National Underwriter Life & Health editor-in-chief Bill Coffin recently discussed findings from a Towers Watson survey that found that more than half of workers would be willing to sacrifice some take-home pay in exchange for more retirement benefits. This should be seen as a tremendous opportunity for advisors, who can help individuals realize that they have the ability to create their own retirement “benefits” by dedicating a portion of their pay toward mailbox money. That is—by utilizing a lifetime income strategy as part of their retirement plan.
Additional research by the Insured Retirement Institute (IRI) shows that more than half of Americans have not discussed their retirement needs with a financial advisor. Again, this should be seen an opportunity. After all, IRI also found that 90 percent of boomers who worked with financial advisors believe that they are doing a good job of preparing for retirement. In simplest terms, these research studies tell a compelling story: workers want and value security, many have not discussed their needs with an advisor, but those that have are feeling good about it. Opportunity’s knocking. The next step is to identify the demographic segments where these opportunities are surfacing and to understand the issues facing each group.
IRI defines the boomer generation as the estimated 79 million individuals born between 1946 and 1964. The early boomers have already reached retirement age, but the recent recession appears to have had a noticeable effect on their perception of retirement savings and income. During the recession, nearly a third stopped contributing to a 401(k) plan or another retirement account, nearly a quarter postponed their plans to retire, and 20 percent prematurely withdrew funds from a retirement account or another savings vehicle. This so-called “leakage” of retirement assets is particularly disconcerting since it will leave them with fewer assets for retirement. It should be no surprise then that more than 40 percent of boomers view Social Security as a major source of retirement income. Likewise, it should not be a surprise that this generation, having weathered the storm of the financial crisis and recent recession so close to retirement age, appears to be increasingly risk averse. Yet, boomers who own annuities have a higher level of confidence in retirement expectation, with nine out of 10 believing they are doing a good job preparing financially for retirement.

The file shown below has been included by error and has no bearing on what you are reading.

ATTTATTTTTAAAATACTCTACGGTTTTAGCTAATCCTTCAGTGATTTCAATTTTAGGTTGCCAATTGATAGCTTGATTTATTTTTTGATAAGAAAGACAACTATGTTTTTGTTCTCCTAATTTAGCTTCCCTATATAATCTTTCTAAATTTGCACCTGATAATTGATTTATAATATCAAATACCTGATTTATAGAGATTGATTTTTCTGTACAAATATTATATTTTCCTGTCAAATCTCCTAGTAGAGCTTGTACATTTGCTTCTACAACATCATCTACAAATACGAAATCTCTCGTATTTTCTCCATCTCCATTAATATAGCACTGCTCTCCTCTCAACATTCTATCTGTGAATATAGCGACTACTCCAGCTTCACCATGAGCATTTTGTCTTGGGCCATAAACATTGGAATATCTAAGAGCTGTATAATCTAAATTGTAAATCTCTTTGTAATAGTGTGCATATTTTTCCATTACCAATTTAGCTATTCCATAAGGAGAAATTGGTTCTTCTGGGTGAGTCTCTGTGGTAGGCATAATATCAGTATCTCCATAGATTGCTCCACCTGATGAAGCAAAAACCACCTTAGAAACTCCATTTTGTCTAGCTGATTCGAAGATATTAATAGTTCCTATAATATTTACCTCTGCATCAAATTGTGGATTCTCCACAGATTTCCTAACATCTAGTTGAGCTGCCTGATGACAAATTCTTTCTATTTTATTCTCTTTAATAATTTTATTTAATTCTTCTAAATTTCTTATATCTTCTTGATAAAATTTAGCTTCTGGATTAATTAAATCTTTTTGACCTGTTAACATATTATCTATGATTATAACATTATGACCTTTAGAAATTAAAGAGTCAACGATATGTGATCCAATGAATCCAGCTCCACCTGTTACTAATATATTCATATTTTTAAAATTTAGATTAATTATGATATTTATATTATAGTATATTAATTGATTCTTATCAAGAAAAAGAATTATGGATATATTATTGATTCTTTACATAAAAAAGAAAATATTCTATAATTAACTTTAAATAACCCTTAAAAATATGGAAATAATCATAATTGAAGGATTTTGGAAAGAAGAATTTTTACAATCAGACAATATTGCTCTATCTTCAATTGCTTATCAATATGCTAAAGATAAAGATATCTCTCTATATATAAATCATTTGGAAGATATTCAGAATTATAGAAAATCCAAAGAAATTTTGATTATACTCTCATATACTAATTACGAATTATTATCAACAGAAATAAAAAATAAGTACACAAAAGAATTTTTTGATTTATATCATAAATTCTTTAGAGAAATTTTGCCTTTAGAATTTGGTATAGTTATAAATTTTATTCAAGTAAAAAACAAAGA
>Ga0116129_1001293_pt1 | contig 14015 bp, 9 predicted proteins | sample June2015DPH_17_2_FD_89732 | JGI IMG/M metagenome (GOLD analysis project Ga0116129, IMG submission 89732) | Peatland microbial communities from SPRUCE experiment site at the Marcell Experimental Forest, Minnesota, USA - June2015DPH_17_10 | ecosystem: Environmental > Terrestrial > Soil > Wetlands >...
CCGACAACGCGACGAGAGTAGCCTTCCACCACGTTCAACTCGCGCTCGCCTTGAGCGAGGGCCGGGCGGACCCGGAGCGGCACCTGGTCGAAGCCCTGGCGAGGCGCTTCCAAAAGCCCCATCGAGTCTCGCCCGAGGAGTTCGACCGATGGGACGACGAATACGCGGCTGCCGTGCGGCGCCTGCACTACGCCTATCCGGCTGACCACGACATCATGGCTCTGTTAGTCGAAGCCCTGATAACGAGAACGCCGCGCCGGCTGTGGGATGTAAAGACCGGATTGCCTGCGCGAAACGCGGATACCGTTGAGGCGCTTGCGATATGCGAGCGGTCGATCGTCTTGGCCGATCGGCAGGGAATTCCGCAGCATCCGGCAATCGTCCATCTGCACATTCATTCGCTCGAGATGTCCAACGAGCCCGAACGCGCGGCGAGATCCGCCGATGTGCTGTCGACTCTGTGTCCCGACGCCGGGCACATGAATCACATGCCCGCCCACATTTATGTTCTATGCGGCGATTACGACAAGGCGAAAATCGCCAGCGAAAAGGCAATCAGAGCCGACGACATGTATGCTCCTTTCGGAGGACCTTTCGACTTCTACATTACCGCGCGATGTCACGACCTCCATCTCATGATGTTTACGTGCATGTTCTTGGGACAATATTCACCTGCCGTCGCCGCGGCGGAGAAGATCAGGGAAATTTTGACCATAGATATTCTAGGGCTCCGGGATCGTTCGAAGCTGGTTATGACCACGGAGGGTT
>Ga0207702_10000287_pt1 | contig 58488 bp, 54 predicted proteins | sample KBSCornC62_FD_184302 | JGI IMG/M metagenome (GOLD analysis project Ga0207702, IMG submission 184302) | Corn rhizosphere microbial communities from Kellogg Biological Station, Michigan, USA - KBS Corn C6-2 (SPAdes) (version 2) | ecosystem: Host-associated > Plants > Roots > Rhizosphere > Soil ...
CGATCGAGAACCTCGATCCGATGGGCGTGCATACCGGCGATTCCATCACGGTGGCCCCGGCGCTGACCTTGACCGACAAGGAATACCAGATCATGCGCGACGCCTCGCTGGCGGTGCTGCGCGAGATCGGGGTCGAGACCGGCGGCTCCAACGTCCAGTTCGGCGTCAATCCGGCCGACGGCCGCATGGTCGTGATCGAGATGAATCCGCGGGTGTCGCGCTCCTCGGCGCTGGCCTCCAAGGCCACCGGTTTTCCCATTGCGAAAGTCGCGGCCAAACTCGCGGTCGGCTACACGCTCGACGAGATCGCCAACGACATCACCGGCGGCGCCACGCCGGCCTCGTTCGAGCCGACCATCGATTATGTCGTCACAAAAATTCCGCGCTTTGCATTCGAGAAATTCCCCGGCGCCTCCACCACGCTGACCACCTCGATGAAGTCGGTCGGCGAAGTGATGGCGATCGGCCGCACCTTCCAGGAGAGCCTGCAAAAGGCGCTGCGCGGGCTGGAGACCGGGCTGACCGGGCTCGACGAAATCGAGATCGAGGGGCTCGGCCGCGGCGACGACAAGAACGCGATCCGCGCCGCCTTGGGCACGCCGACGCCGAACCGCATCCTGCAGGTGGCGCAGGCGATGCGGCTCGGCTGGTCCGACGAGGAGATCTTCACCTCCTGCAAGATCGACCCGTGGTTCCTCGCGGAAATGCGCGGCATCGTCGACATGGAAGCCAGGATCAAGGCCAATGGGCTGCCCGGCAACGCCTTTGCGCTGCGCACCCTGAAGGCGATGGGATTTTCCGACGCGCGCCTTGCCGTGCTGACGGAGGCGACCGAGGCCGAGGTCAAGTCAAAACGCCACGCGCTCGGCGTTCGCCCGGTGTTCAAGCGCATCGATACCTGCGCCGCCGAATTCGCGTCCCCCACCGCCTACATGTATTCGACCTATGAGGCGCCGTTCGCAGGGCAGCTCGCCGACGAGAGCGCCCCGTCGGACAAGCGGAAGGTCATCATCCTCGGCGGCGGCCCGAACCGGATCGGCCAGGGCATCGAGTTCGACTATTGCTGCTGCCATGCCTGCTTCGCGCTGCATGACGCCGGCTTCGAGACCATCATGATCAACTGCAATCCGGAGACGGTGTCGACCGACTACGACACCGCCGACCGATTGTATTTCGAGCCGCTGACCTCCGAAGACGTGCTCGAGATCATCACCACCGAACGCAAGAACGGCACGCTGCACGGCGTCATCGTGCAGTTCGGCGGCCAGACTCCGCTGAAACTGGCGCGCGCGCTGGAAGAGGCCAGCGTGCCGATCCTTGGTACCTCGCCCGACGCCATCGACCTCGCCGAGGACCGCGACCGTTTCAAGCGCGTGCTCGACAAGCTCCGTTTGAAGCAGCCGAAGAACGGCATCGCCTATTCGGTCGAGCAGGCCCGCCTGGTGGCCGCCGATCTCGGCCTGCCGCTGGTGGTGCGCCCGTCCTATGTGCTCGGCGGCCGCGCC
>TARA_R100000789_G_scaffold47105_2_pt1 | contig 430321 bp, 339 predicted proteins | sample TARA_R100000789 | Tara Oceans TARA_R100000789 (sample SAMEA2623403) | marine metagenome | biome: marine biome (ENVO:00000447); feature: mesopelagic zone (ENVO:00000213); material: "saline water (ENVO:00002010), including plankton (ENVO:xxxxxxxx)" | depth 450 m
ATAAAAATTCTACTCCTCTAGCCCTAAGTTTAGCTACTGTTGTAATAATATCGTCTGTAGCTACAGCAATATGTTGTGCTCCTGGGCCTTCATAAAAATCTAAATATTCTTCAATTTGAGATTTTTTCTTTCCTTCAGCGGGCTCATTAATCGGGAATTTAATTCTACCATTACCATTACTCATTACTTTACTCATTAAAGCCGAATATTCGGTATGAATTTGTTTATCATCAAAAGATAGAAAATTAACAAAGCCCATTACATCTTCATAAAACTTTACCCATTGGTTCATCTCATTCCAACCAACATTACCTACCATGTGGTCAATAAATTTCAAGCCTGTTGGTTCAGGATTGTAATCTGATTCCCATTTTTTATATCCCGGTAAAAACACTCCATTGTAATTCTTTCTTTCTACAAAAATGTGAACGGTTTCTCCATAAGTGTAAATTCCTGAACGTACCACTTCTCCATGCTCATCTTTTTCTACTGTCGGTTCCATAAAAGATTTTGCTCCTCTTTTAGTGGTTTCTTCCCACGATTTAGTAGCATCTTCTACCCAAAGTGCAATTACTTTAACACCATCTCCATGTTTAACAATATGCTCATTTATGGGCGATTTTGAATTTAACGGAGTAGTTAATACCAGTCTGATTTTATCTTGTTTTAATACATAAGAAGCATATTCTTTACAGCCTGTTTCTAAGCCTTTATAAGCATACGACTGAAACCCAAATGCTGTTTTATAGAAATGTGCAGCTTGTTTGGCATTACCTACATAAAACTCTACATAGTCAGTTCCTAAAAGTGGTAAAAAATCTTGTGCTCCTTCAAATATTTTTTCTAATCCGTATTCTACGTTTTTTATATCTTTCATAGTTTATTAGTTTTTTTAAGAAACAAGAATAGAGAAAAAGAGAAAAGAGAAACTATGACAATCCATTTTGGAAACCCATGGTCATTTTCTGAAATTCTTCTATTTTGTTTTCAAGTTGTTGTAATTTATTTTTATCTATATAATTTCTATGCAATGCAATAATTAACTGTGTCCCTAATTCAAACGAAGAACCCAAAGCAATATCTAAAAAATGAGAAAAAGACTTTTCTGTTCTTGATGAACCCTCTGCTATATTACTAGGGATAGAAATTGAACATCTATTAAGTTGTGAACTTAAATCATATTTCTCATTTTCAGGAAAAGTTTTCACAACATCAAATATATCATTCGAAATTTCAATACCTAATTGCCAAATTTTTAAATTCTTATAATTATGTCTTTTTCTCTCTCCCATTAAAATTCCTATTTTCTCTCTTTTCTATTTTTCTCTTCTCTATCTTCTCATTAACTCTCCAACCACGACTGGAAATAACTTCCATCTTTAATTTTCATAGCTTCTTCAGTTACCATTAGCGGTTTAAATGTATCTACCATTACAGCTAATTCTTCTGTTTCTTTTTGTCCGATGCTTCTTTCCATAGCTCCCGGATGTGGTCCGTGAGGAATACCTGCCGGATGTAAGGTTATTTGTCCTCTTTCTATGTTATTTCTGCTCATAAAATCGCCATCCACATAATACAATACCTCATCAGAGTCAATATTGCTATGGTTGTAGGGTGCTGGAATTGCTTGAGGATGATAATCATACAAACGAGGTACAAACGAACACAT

IRI defines this market segment as the 70 million Americans born between 1965 and 1981. This group tends to be well educated, work in professional occupations, and has a large portion of homeowners—particularly among married couples. But only about a third of them have ever consulted a financial advisor and just 41 percent have tried to determine how much they will need to save for retirement. Moreover, 45 percent of GenXers assess their knowledge of investing as low to none. At the same time, according to the Employee Benefits Research Institute, only 15 percent of this generation will be covered by a defined benefit pension. An IRI research report found that more than half of GenXers expect their 401(k) plans to provide a major source of retirement income. But among those who have saved, half of them have amassed less than $100,000. Considering such savings levels, it explains why only a third are confident of having enough money to live comfortably during retirement, cover their medical expenses and pay for their children’s higher education.
While both boomers and GenXers will experience longer life spans in retirement than earlier generations, this will be of particular importance for the female subgroups within these broader markets. Females tend to live three to four years longer than their male counterparts, but generally receive considerably smaller payments from Social Security and from employer-sponsored pension plans. This requires women to self-fund a greater portion of their retirement. When it comes to retirement planning, approximately 95 percent contribute to the financial decision-making process in their households, but half say they need help in some areas. And 59 percent of women are comfortable with having a financial advisor take the lead in retirement planning, research and analysis. While women are more inclined than their male counterparts to work with a financial advisor, more than half of all boomers have not consulted with a financial advisor.
Now that potential markets and submarkets have been identified, advisors will need to understand the expectations of these segments and how to engage with clients to meet those expectations. At IRI’s 2012 Marketing Summit, we’ll offer insights from Age Wave President and CEO Ken Dychtwald on how the recession has changed retirement expectations for these groups. We’ll also hear from Joe Pine, co-author of “The Experience Economy,” on how to connect with these customers by creating a memorable client experience.
The financial crisis and the recession have changed workers’ expectations. Workers are valuing their benefits more and are willing to pay for financial security. The opportunities are there. Learn about the expectations of these groups and how to tailor your message to meet their lifetime income needs. Opportunity’s knocking. How will you answer?